The Importance of Material and Relevant KPIs and SPTs
As the sustainable debt market has matured, so too have investor expectations of issuers seeking financing. With sustainability-linked debt instruments introducing new industries, and with proceeds used for general corporate purposes instead of explicitly green or social projects, the commitments outlined in sustainability-linked instruments are under more scrutiny.
Given the nature and structure of these instruments, it is essential for issuers, lenders and investors alike to ensure the targets tied to linked bonds and loans are robust and improve an issuer’s sustainability performance as to maintain market credibility.
Under the principles mentioned above, corporate issuers and borrowers must clearly demonstrate that the selected SPTs and the KPIs on which they are based are:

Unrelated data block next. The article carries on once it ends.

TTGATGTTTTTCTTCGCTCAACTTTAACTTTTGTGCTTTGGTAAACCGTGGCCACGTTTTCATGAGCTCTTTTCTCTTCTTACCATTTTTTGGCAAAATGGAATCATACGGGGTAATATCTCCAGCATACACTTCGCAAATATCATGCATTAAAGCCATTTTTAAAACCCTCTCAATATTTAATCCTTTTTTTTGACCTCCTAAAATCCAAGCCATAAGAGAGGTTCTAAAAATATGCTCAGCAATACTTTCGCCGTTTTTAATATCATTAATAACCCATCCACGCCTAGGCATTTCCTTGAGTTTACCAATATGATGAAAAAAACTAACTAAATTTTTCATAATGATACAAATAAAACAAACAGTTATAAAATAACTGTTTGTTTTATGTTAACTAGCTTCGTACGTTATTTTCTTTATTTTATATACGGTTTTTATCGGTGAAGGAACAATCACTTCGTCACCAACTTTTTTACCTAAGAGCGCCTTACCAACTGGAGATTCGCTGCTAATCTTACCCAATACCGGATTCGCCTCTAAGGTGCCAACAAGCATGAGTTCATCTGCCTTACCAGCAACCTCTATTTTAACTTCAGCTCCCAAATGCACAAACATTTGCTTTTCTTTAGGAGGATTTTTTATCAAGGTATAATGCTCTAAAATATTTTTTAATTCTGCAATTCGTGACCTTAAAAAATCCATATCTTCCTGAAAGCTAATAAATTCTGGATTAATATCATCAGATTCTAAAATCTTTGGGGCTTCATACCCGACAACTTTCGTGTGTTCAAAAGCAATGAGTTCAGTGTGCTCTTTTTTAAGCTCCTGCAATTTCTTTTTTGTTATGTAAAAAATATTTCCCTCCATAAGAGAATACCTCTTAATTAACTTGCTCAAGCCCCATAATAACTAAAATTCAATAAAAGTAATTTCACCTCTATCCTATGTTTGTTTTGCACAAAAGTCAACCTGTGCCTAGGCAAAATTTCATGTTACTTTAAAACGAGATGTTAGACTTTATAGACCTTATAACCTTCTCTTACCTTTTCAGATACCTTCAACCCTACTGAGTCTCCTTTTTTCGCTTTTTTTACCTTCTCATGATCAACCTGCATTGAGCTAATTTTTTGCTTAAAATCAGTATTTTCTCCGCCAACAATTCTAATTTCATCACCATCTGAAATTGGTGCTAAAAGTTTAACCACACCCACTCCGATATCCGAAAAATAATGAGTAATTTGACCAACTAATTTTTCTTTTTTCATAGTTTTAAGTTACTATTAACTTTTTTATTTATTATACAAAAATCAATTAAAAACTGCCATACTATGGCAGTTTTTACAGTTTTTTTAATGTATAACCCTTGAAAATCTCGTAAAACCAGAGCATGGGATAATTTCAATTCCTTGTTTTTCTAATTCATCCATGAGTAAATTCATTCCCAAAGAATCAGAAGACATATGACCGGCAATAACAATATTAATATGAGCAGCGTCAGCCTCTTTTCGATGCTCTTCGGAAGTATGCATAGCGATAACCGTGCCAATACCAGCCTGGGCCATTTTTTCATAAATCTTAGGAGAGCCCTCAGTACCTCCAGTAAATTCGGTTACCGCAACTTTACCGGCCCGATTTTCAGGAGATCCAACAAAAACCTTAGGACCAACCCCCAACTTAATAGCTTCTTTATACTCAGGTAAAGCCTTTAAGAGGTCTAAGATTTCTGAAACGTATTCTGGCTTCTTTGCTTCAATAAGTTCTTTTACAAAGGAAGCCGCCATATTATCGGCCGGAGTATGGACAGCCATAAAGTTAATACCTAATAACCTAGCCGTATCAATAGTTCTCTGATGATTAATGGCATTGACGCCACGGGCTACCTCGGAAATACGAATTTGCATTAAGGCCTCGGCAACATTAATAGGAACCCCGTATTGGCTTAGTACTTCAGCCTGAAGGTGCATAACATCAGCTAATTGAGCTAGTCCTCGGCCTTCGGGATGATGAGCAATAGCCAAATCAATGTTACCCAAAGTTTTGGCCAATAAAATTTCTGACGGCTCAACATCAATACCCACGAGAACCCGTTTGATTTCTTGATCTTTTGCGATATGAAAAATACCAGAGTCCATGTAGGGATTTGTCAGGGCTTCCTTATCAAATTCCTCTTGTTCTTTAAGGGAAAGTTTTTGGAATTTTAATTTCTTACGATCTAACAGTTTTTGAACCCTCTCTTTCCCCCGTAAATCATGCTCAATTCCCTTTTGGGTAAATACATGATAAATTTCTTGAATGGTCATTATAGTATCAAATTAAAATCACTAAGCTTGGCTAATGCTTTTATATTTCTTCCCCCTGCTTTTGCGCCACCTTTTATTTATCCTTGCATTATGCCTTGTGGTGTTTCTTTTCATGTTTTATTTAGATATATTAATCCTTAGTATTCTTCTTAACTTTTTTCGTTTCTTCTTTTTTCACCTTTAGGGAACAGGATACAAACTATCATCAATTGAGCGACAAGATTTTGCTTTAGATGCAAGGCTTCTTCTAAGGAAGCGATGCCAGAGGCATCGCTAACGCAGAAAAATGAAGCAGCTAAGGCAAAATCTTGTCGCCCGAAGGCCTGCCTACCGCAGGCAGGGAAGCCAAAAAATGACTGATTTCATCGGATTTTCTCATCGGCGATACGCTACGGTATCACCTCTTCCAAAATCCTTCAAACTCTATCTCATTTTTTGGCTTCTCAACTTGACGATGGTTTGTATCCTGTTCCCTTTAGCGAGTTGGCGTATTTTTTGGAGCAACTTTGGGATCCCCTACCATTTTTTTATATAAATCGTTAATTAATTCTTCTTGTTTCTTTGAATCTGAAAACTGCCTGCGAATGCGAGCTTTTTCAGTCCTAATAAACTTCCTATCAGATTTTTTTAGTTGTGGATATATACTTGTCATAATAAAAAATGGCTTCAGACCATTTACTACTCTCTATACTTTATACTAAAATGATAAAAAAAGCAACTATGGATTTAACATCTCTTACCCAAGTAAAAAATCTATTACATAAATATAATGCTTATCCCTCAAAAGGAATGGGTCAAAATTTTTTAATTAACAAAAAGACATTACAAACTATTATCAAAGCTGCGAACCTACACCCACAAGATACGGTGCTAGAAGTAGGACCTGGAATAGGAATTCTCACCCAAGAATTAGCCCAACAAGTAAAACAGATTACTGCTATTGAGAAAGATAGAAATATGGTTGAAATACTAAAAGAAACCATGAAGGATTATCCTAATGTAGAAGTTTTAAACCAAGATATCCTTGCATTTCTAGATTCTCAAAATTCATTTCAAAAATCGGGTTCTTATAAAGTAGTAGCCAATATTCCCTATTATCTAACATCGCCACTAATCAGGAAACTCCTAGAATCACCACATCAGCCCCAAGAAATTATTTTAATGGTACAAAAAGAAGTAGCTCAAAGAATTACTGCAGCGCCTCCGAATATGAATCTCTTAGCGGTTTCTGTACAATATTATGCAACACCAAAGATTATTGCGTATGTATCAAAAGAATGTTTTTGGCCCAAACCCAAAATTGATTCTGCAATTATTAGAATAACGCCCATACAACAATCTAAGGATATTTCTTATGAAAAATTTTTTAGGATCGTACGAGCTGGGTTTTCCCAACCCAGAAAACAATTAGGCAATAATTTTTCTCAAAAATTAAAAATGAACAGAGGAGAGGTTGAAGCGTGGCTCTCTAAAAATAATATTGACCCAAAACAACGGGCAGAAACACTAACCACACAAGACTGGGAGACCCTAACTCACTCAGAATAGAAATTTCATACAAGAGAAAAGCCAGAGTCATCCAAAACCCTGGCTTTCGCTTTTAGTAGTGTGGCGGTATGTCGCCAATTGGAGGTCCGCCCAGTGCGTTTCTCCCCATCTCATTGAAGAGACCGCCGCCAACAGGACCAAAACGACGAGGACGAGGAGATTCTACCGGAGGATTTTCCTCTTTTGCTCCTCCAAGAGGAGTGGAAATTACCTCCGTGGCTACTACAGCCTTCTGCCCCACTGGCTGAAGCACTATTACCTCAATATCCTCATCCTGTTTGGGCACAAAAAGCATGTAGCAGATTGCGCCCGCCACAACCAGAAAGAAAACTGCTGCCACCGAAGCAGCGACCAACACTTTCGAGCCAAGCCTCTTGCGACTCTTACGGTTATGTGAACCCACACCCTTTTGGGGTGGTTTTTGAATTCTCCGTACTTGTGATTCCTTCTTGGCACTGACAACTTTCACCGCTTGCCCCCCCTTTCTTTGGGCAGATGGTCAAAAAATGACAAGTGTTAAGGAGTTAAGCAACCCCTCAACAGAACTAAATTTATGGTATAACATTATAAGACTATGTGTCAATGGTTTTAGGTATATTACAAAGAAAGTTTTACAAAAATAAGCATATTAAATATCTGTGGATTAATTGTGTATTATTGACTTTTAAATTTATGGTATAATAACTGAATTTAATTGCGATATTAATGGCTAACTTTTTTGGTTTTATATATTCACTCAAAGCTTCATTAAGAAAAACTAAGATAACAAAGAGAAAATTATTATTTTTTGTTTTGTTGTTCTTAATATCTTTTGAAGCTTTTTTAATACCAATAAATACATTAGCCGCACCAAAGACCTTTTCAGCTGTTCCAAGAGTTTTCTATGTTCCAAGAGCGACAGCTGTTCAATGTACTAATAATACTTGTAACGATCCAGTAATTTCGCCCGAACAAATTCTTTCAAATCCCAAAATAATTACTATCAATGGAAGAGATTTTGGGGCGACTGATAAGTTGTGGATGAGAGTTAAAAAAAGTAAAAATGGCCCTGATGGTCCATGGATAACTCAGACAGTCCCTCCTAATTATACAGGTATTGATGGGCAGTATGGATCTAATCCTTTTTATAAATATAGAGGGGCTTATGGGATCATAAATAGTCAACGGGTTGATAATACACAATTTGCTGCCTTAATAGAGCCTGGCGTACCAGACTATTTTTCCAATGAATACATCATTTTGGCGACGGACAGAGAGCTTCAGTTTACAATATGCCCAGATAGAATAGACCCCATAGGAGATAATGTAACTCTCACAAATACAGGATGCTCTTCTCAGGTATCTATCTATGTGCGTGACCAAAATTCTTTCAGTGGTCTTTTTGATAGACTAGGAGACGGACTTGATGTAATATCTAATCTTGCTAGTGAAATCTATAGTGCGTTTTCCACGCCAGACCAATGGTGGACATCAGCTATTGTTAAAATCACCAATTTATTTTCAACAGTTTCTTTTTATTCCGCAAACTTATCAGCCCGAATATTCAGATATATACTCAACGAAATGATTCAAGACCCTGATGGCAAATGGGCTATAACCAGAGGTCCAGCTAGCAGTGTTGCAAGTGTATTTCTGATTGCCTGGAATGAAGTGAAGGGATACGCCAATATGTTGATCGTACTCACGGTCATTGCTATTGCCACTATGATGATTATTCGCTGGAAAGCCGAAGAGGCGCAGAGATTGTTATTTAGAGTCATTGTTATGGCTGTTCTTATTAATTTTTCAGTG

- relevant and material to their core sustainability and business strategy,
- address ESG challenges of their industry,
- are measured based on an externally recognized standard and
- are benchmarked against historical performance, industry peer performance or science-based targets.
As SLBs and SLLs are forward-looking performance instruments, SPTs and KPIs should go beyond business as usual. At a minimum, issuers need to show improvement compared to their historical performance.
Solutions for SLL Borrowers and SLB Issuers
To support issuers and borrowers, several ESG and sustainability research firms provide second-party opinions to ensure SLLs and SLB frameworks adhere to the relevant principles. Issuers and borrowers would do well to seek out and review published opinions when considering sustainability-linked debt financing.